Shawn > Shawn's Quotes

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  • #1
    Linda Lael Miller
    “Oh my god" Meg ranted. "Her water just broke!"
    Margaret" Eve said, "get a grip - and a towel. I'll be there in five minutes."

    (After her sister is off to the hospital and Meg comes close to hyperventalating)

    Shouldn't we have called an ambulance or something?" Meg fretted.
    Oh for heavens sakes," Eve replied. "You don't need an ambulance!"
    Not for me, Mother for Sierra.”
    Linda Lael Miller, The McKettrick Way


  • #2
    Linda Lael Miller
    “Being a McKettrick meant claiming a piece of ground to stand on and putting your roots down deep into it. Holding on, no matter what came at you. It meant loving with passion and taking the rough spots with the smooth. It meant fighting for what you wanted, letting go when that was the best thing to do.”
    Linda Lael Miller, Sierra's Homecoming


  • #3
    Linda Lael Miller
    “I tell you that there are eighty-plus-year-old nudists cavorting on your property, Ashley O'Ballivan, and all you can do is laugh?”
    Linda Lael Miller
    tags: humor


  • #4
    Diana Gabaldon
    “When the day shall come that we do part," he said softly, and turned to look at me, "if my last words are not 'I love you'-ye'll ken it was because I didna have time.”
    Diana Gabaldon


  • #5
    Diana Gabaldon
    “I stood still, vision blurring, and in that moment, I heard my heart break. It was a small, clean sound, like the snapping of a flower's stem.”
    Diana Gabaldon, Dragonfly in Amber


  • #6
    Diana Gabaldon
    “For where all love is, the speaking is unnecessary”
    Diana Gabaldon, Outlander
    tags: love


  • #7
    Diana Gabaldon
    “I talk to you as I talk to my own soul," he said, turning me to face him. He reached up and cupped my cheek, fingers light on my temple. "And Sassenach," he whispered, "Your face is my heart.”
    Diana Gabaldon, Dragonfly in Amber


  • #8
    Diana Gabaldon
    “I can bear pain myself, he said softly, but I couldna bear yours. That would take more strength than I have.”
    Diana Gabaldon, Outlander


  • #9
    Diana Gabaldon
    “I prayed all the way up that hill yesterday, he said softly. Not for you to stay; I didna think that would be right. I prayed I'd be strong enough to send ye away. He shook his head, still gazing up the hill, a faraway look in his eyes.
    I said 'Lord, if I've never had courage in my life before, let me have it now. Let me be brave enough not to fall on my knees and beg her to stay.' He pulled his eyes away from the cottage and smiled briefly at me.
    Hardest thing I ever did, Sassenach.”
    Diana Gabaldon


  • #10
    Diana Gabaldon
    “D'ye think I don't know?" he asked softly. "It's me that has the easy part now. For if ye feel for me as I do for you-then I'm asking you to tear out your heart and live without it.”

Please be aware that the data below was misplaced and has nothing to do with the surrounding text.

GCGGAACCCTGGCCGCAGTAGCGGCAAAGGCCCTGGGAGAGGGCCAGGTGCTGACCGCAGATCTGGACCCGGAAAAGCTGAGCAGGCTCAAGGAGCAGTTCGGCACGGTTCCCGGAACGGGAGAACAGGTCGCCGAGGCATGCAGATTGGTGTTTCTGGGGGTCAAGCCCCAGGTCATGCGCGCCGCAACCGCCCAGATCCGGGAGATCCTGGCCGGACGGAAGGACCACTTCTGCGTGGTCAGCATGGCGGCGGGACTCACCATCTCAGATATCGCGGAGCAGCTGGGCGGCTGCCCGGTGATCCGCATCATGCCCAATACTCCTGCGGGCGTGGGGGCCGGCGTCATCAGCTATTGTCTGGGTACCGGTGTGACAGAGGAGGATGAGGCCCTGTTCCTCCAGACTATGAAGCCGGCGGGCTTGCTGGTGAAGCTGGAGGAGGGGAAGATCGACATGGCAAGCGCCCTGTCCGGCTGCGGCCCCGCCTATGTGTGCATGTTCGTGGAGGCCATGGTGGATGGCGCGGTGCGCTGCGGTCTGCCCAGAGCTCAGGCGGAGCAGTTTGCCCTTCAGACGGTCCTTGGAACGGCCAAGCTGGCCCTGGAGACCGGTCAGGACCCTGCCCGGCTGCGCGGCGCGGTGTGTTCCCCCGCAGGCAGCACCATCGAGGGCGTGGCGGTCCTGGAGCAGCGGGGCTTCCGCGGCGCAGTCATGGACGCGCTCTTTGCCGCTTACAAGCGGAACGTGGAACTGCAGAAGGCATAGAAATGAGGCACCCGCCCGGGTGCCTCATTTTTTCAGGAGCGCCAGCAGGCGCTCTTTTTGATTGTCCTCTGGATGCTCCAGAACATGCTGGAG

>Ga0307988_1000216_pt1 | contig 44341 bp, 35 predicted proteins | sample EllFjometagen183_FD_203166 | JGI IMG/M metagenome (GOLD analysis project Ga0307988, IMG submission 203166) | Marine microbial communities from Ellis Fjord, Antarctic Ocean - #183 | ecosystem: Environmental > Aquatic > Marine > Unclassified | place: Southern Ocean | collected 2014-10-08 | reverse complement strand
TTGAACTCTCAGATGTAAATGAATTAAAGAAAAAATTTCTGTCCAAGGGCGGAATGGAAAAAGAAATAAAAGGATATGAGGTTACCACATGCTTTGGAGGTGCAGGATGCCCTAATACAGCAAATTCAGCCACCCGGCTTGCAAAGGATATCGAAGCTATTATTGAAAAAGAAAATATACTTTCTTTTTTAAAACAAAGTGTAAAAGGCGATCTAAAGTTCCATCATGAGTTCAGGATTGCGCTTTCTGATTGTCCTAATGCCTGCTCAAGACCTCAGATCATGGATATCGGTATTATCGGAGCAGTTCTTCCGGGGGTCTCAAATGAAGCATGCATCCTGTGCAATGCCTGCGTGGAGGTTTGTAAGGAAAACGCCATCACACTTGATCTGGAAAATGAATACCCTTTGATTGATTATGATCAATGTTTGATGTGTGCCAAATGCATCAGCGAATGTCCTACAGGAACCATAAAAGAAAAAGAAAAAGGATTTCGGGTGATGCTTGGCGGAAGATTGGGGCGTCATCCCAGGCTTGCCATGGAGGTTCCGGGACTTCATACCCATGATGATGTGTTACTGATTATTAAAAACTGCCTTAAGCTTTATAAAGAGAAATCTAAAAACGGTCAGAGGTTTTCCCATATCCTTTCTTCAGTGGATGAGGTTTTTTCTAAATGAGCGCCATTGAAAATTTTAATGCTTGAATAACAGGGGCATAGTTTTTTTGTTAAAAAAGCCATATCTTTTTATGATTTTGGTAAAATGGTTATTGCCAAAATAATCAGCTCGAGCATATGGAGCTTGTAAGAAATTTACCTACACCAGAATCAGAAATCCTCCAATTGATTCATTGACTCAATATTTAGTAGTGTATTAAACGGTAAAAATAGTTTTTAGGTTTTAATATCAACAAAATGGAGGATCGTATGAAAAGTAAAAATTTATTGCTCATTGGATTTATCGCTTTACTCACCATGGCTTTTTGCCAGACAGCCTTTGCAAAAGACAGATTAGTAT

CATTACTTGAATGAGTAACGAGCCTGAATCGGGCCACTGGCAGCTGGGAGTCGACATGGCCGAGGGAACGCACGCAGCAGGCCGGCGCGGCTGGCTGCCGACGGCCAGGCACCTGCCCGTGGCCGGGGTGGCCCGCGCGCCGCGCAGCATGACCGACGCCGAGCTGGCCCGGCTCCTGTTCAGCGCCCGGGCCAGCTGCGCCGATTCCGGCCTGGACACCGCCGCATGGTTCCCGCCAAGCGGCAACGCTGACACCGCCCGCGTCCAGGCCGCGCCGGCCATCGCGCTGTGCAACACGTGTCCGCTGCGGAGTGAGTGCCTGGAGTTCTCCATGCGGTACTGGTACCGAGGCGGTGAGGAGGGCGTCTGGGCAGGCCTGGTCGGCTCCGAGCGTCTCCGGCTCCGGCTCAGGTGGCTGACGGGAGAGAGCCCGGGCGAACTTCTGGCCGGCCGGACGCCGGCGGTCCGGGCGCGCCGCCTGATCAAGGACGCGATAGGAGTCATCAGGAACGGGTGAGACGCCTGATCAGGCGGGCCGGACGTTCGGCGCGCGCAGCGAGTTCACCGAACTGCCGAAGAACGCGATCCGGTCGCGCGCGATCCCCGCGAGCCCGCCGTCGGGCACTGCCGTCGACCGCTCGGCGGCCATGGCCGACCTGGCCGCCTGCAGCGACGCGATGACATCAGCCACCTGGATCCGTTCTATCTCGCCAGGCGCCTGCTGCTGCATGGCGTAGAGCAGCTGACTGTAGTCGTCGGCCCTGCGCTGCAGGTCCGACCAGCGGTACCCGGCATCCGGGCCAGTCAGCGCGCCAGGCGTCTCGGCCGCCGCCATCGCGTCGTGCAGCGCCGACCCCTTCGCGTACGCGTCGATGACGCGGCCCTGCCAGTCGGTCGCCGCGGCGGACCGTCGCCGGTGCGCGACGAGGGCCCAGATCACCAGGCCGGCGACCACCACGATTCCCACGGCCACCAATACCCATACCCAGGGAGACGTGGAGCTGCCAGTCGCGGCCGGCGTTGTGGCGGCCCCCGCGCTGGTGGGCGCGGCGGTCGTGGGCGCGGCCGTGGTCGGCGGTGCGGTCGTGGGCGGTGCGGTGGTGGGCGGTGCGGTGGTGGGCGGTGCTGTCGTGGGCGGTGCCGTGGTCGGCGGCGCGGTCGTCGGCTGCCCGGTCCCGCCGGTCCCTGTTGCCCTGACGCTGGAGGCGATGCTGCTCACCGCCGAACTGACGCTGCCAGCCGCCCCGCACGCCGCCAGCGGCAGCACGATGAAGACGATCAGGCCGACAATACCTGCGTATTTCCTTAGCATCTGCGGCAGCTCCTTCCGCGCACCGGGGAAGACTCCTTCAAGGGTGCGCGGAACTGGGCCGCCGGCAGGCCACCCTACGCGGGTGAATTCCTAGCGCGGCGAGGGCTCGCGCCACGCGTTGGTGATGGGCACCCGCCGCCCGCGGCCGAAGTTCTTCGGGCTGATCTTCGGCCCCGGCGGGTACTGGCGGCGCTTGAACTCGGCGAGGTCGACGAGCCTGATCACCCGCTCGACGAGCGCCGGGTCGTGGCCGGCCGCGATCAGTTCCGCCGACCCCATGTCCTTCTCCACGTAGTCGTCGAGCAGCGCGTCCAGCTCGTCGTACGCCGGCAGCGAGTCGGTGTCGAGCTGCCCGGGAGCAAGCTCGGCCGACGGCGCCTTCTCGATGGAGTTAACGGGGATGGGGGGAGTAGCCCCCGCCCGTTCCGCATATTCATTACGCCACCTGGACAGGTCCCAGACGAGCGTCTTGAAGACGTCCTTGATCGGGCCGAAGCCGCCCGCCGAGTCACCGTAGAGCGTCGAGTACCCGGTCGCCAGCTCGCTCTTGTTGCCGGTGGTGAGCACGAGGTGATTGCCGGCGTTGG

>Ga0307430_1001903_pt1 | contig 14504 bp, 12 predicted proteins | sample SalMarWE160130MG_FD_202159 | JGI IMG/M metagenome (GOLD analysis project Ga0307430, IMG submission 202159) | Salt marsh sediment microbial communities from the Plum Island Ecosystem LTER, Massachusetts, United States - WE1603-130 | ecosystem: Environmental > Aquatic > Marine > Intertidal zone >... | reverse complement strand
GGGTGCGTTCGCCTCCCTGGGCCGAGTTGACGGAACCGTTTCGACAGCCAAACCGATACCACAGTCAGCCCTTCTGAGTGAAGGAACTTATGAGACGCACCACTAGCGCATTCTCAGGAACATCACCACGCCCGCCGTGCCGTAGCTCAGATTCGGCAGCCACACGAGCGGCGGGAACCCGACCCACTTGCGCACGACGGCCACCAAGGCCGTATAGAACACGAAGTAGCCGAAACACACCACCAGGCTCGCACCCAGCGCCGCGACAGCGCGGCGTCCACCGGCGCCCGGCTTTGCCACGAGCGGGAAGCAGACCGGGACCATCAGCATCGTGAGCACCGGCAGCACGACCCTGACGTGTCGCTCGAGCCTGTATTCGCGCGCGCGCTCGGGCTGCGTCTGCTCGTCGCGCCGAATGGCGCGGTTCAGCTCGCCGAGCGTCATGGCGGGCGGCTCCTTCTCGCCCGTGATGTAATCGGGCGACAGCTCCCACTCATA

Diana Gabaldon, Dragonfly in Amber


  • #11
    Diana Gabaldon
    “Oh, Claire, ye do break my heart wi' loving you.”
    Diana Gabaldon, Dragonfly in Amber


  • #12
    Diana Gabaldon
    “You are mine, always, if ye will it or no, if ye want me or nay. Mine, and I willna let ye go”
    Diana Gabaldon, Dragonfly in Amber


  • #13
    Diana Gabaldon
    “Oh, aye, Sassenach. I am your master . . . and you're mine. Seems I canna possess your soul without losing my own.”
    Diana Gabaldon, Outlander


  • #14
    Diana Gabaldon
    “Lying on the floor, with the carved panels of the ceiling flickering dimly above, I found myself thinking that I had always heretofore assumed that the tendency of eigh­teenth-century ladies to swoon was due to tight stays; now I rather thought it might be due to the idiocy of eighteenth-century men. ”
    Diana Gabaldon, Dragonfly in Amber


  • #15
    Diana Gabaldon
    “Blood of my Blood," he whispered, "and bone of my bone. You carry me within ye, Claire, and ye canna leave me now, no matter what happens, You are mine, always, if ye will it or no, if ye want me or nay. Mine, and I wilna let ye go.”
    Diana Gabaldon, Dragonfly in Amber


  • #16
    Diana Gabaldon
    “A hedgehog? And just how does a hedgehog make love?" he demanded.

    No, I thought. I won't. I will not. But I did. "Very carefully," I replied, giggling helplessly. So now we know just how old that one is, I thought. ”
    Diana Gabaldon, Outlander


  • #17
    Diana Gabaldon
    “forgiveness is not a single act, but a matter of constant practice”
    Diana Gabaldon, Drums of Autumn


  • #18
    Diana Gabaldon
    “Do ye not understand?"he said, in near desparation. "I would lay the world at your feet, Claire-and I have nothing to give ye!"
    He honestly thought it mattered.”
    Diana Gabaldon, Voyager


  • #19
    Diana Gabaldon
    “I will find you," he whispered in my ear. "I promise. If I must endure two hundred years of purgatory, two hundred years without you - then that is my punishment, which I have earned for my crimes. For I have lied, and killed, and stolen; betrayed and broken trust. But there is the one thing that shall lie in the balance. When I shall stand before God, I shall have one thing to say, to weigh against the rest."

    His voice dropped, nearly to a whisper, and his arms tightened around me.

    Lord, ye gave me a rare woman, and God! I loved her well.”
    Diana Gabaldon, Dragonfly in Amber